COULTON: Yeah. That's right. That's a tough one.


COULTON: It's kind of a "Sesame Street" parody of a game show.


ANDERSON-LOPEZ: I feel like an Indigo Girl.


LOPEZ: I wish the movie had somehow been written in a way that supported these precise lyrics. That would've been...



ANDERSON-LOPEZ: (Singing) Don't drink that gin. Don't drink that rum. Cocktails made with tequila are more fun. Cointreau and lime with crushed ice and salt is nice.



MCSPADDEN: Margarita.

COULTON: Margarita.



LOPEZ: (Singing) Let it go. Let it go. You're not a planet anymore.


LOPEZ: (Singing) Let it go. Let it go. Just dwarf, no less, no more.

ANDERSON-LOPEZ: (Singing) Your orbit's wrong and you're so far away. It's cold in space. And Aries has a bigger mass anyway.






COULTON: So sorry.

EISENBERG: I know. Don't worry, Pluto didn't want to be a planet anyway.

MCSPADDEN: That's right.


LOPEZ: (Singing) It's funny how flash freezing makes your veggies taste the same.

ANDERSON-LOPEZ: (Singing) Taste the same.

LOPEZ: (Singing) And the quick freeze that I invented means you should know my name.


COULTON: And yet.

ANDERSON-LOPEZ: We didn't get either.

LOPEZ: Yeah.

EISENBERG: It's a...

COULTON: Frozen vegetables.


ANDERSON-LOPEZ: Frozen vegetable section.

EISENBERG: Yeah. A name of a brand.

COULTON: They're not penalized for guessing are they?



COULTON: Justin?

MAZOUAT: Mr. Birdseye?

COULTON: Yeah. That's right. It's Mr. Birdseye. Of course.


COULTON: His name is Clarence, apparently.

MCSPADDEN: Clarence?

EISENBERG: He used to be a taxidermist before he went into frozen foods. How creepy is that?

MAZOUAT: Is that true?




ANDERSON-LOPEZ: (Singing) It's time to have a slushy treat, 7-Eleven can't be beat. It's cold. It's sweet and one day a year, it's free.


COULTON: Justin.

MAZOUAT: A Slurpee?

COULTON: Slurpee is right.


COULTON: All right. This is your last clue.


ANDERSON-LOPEZ: (Singing) Let us go. Let us go. Where Amundsen and Scott once raced. Let us go. Let us go to a very, very, very cold place.

LOPEZ: (Singing) There we'll stand for a six month day. Let the ice caps melt. There's land underneath us here anyway.


COULTON: Justin.

MAZOUAT: The North Pole?

COULTON: No. I'm sorry. Emily, do you want to guess?



MCSPADDEN: Greenland?


COULTON: No. You're both wrong. What a bummer of a way to end the game.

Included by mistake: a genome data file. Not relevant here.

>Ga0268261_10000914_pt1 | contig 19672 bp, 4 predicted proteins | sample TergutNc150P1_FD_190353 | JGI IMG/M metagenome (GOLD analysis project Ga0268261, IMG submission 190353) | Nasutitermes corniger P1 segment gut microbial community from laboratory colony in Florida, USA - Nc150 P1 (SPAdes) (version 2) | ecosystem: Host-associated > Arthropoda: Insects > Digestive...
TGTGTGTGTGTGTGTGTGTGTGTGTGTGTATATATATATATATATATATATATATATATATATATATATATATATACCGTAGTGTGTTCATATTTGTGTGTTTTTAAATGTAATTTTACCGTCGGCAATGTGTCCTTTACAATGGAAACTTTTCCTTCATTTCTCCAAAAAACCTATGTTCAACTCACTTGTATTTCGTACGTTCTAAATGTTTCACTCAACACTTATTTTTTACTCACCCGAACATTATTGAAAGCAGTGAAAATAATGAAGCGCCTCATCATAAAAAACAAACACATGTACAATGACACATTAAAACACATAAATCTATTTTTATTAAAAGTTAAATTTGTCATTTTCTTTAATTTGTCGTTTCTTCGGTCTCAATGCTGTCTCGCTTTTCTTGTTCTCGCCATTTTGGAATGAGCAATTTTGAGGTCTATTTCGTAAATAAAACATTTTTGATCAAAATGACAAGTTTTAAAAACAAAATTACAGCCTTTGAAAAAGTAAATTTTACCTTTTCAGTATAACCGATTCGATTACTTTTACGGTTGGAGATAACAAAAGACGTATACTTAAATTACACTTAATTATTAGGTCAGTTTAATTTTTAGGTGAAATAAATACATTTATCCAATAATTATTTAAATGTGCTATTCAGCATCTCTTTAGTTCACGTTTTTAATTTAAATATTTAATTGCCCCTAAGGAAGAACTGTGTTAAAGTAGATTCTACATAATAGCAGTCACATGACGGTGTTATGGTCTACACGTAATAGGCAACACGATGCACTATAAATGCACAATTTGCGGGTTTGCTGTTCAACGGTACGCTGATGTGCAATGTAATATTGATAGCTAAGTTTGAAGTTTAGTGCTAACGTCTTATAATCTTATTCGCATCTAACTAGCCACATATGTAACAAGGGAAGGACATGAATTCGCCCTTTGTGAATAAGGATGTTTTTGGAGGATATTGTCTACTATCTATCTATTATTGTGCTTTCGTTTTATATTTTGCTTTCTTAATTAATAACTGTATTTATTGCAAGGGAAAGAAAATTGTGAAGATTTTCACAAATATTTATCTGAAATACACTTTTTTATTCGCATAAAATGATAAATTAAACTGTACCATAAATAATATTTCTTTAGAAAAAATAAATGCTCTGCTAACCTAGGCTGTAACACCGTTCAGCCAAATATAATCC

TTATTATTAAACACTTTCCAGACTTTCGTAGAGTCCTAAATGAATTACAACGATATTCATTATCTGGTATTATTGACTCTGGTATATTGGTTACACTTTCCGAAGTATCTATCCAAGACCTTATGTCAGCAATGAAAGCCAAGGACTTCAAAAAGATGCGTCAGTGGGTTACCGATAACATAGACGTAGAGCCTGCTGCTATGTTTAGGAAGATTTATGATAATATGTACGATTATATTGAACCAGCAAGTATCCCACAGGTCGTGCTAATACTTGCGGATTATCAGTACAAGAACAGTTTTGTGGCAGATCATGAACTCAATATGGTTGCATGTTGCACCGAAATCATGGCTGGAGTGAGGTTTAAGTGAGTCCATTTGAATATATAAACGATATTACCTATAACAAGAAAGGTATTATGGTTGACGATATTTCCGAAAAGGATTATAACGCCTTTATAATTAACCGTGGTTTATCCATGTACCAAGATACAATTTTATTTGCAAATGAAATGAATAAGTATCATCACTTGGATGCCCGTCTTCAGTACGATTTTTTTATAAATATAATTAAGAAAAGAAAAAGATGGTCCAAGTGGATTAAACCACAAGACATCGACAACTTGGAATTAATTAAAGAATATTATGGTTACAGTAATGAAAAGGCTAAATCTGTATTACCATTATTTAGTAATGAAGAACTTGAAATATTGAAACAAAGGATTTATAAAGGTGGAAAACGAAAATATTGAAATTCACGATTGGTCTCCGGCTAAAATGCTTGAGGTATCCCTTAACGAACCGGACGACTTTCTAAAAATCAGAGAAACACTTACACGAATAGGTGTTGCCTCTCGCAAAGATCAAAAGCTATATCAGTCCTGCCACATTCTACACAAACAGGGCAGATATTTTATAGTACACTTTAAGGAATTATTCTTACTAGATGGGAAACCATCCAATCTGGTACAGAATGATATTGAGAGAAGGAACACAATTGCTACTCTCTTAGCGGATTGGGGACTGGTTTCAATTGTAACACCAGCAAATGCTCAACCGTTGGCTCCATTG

COULTON: Does anybody know what it is? The other one?

AUDIENCE: South Pole.

COULTON: South Pole or Antarctica. That's right.

EISENBERG: Our contestants are tied. So they get a tiebreaker.


EISENBERG: It's just a question, though.

ANDERSON-LOPEZ: I could musical lives this to the tune of what, "Do You Want to Build a Snowman?"

EISENBERG: Yeah you want to?




EISENBERG: Kristen, would you like to deliver the tiebreaker?



ANDERSON-LOPEZ: (Singing) What's a dessert named for a U.S. state is made with cake, ice cream and meringue?



MCSPADDEN: Baked Alaska.


ANDERSON-LOPEZ: That's right.


COULTON: (Singing) Do you want a baked Alaska?


EISENBERG: Congratulations, Emily. You're moving on to the final round.


EISENBERG: And a huge thanks to Bobby and Kristen Lopez.



ANDERSON-LOPEZ: Can I say something crazy?

LOPEZ: I love crazy.

ANDERSON-LOPEZ: (Singing) All my life has been a series of doors in my face. And then suddenly I bump into you.

LOPEZ: I was thinking the same thing. 'Cause like, (Singing) I've been searching my whole life to find my own place. And maybe it's the party talking or the chocolate fondue.

ANDERSON-LOPEZ: (Singing) But with you...

LOPEZ: (Singing) But with you I found my place.

ANDERSON-LOPEZ: (Singing) I see your face...

BOBBY AND KRISTEN LOPEZ: (Singing) And it's nothing like I've ever known before. Love is an open door. Love is an open door. Love is an open door...

ANDERSON-LOPEZ: (Singing) With you.

LOPEZ: (Singing) With you.

ANDERSON-LOPEZ: (Singing) With you.

LOPEZ: (Singing) With you.

LOPEZ: (Singing) Love is an open door. Let's listen to this nice guitar playing.


ANDERSON-LOPEZ: And look at the stars.


LOPEZ: (Singing) I mean it's crazy.


LOPEZ: We finish each other's...


LOPEZ: That's what I was gonna say.

ANDERSON-LOPEZ: (Singing) I've never met someone...

LOPEZ: (Singing) Who thinks so much like me. Jinx. Jinx again. Our mental synchronization can have but one explanation.

ANDERSON-LOPEZ: (Singing) You.

LOPEZ: (Singing) And I.

LOPEZ: (Singing) Were meant to be.

ANDERSON-LOPEZ: (Singing) Say goodbye...

LOPEZ: (Singing) Say goodbye...

LOPEZ: (Singing) To the pain of the past. We don't have to feel it any more. Love is an open door. Love is an open door. Life can be so much more...

ANDERSON-LOPEZ: (Singing) With you.

LOPEZ: (Singing) With you.

ANDERSON-LOPEZ: (Singing) With you.

LOPEZ: (Singing) With you.

LOPEZ: (Singing) Love is an open door.

LOPEZ: Can I say something crazy?


LOPEZ: Who invented flash freezing?



(LAUGHTER) Transcript provided by NPR, Copyright NPR.